One example is in the area of information services. An application doesn’t know much about a user other than what the user is doing with that application, but network applications increasingly depend on understanding the context of the user at the time. Location-based services could be considered platform services, both because they rely on knowledge of where a user is at the moment that could come from a variety of sources. Other services related to the user’s current context/presence could also be viewed as platform service. Is the user on a call, is the user stationary or moving, or in a restaurant or theater? You can see that this information could be valuable to applications that wanted to apply policies based on what their user was up to, and we’re not going to write all of that stuff into every application individually.
The information services linkage demonstrates that platform services can extend to the API-based services already offered by many social networking, search, and network operator firms today. That’s not a bad thing; most revolutions build on the past rather than demanding that everything change radically. What we’re doing with the cloud is making it possible to define, or compose, applications by assembling information and IT resources from a variety of sources, in an application component set that runs where and when it’s convenient—and runs how it’s most profitable overall.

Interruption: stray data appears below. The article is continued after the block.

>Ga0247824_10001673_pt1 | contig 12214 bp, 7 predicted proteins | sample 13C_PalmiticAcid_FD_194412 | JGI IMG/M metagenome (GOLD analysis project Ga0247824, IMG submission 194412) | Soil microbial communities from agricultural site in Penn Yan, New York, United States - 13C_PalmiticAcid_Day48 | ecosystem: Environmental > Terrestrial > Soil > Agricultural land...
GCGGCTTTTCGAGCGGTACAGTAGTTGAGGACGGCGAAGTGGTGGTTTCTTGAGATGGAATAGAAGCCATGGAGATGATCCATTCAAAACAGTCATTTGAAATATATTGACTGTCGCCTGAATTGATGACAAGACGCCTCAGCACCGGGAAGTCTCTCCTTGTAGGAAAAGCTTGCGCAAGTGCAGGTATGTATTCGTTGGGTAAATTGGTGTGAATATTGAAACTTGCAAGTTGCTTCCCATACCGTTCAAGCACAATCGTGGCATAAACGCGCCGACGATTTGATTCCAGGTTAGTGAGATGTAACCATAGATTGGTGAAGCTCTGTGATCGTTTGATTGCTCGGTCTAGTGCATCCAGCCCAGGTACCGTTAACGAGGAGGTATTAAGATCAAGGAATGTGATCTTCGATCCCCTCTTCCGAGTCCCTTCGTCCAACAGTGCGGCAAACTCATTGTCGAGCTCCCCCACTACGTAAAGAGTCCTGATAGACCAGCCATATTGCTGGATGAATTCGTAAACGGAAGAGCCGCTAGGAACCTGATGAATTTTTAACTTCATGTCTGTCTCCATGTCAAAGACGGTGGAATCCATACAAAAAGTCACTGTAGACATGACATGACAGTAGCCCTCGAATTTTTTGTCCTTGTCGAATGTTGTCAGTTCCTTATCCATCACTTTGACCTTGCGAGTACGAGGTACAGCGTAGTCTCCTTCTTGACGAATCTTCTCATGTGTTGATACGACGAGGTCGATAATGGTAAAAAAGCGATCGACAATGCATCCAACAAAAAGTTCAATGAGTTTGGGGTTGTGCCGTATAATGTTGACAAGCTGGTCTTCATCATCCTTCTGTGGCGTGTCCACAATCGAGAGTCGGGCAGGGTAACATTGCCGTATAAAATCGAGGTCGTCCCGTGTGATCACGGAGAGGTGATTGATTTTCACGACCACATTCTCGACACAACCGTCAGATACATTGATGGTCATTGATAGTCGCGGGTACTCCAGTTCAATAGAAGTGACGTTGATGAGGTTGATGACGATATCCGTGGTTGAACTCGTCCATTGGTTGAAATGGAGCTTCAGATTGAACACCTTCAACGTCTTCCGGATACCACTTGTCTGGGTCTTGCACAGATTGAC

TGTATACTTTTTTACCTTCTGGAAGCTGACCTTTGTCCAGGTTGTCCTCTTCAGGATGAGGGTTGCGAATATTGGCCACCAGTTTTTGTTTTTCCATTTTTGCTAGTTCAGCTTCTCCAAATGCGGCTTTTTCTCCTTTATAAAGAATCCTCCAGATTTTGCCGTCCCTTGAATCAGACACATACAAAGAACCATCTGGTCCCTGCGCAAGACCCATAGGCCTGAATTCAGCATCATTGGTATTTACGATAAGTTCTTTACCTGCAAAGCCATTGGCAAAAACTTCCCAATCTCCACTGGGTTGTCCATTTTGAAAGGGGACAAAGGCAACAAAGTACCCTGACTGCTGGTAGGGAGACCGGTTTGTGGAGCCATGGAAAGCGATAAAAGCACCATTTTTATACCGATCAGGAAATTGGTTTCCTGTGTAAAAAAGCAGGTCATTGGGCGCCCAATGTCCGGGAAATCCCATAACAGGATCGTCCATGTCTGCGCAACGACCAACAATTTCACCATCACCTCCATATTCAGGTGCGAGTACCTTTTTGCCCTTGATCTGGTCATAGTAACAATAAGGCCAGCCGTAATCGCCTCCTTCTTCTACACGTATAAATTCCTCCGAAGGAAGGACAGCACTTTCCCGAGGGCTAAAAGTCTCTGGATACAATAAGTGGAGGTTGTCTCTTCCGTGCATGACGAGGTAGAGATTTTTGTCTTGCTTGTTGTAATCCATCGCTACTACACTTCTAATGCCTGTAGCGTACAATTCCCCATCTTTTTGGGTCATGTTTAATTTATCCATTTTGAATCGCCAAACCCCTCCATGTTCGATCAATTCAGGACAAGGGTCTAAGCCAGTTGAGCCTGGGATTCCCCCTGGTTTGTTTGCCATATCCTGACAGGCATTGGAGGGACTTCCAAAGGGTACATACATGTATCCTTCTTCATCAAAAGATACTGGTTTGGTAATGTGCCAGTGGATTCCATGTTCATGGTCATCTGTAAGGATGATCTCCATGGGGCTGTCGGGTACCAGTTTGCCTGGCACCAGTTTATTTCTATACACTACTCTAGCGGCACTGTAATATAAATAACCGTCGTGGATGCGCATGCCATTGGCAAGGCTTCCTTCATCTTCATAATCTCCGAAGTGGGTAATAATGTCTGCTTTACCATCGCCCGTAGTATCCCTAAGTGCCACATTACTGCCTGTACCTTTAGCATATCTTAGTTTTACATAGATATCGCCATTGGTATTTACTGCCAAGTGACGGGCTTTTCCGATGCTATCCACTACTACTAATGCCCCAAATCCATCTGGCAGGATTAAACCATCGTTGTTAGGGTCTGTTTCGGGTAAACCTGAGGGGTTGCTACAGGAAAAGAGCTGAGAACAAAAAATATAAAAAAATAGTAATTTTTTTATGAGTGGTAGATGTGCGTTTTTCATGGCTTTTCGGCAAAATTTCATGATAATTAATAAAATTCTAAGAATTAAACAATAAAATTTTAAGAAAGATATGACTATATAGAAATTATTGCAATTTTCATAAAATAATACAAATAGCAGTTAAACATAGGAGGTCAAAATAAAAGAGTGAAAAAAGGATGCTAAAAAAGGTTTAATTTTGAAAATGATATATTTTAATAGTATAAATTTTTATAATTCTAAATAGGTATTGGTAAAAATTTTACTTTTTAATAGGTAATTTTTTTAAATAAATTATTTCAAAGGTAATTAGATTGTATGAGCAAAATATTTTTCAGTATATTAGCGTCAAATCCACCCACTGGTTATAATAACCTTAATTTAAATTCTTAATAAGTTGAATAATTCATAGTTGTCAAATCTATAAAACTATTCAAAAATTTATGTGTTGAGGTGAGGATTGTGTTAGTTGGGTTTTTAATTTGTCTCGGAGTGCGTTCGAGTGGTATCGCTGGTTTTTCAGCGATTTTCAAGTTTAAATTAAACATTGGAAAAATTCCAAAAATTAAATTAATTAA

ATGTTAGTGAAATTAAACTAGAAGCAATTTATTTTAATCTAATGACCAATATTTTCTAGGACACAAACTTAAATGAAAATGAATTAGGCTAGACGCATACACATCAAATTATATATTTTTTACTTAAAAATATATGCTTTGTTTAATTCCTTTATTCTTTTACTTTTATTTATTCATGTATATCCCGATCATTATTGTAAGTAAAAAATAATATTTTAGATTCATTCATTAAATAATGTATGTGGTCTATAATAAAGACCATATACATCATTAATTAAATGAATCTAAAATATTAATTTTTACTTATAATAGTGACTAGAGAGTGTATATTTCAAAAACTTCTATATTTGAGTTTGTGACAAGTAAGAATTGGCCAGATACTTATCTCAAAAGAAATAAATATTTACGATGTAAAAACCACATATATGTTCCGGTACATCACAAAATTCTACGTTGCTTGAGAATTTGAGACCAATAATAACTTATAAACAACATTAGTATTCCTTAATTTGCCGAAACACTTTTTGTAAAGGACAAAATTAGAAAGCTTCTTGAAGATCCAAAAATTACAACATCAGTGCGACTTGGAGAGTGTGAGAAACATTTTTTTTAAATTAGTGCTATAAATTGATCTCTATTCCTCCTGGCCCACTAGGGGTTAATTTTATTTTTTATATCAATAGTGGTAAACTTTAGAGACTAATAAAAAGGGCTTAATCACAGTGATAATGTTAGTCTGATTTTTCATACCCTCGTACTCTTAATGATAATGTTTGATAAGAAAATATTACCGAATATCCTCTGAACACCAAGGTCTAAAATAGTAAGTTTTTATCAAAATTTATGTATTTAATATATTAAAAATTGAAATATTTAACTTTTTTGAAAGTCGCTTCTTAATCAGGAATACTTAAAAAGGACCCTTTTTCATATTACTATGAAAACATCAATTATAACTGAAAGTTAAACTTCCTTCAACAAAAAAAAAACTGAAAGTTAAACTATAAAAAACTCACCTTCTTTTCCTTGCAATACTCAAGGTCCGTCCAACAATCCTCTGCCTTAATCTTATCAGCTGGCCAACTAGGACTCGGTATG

If you look at SDN and NFV in this light, you can see how the cloud can be a supporting revolution to both. It’s far easier to understand how an application could define network services if we assume a set of platform services that offer the control of the network, apply policies based on what the user will pay for, how the network’s stability and security can be protected, and what mix of resources will earn the best return with suitable performance and stability. It’s easier to visualize what a practical NFV service would look like if we assumed that the virtual functions might themselves define platform services and that static features defined as platform services might get composed into a retail offering alongside virtual functions.
A final interesting point about the platform services side of the cloud revolution is that it’s really the unifier of “the Internet” and “the cloud” because as information services offered as platform services evolve, the notion of a web application and a cloud application converge. At the API level, they’re increasingly the same; the difference between them would likely be primarily whether the hosting of the components had to be very dynamic because of shifts in usage or geography, or could be static as they would be today with a dedicated server or VM in some ISP or OTT data center.
So when you think of the cloud in 2014, don’t get caught in the IaaS trap. That’s so 2013.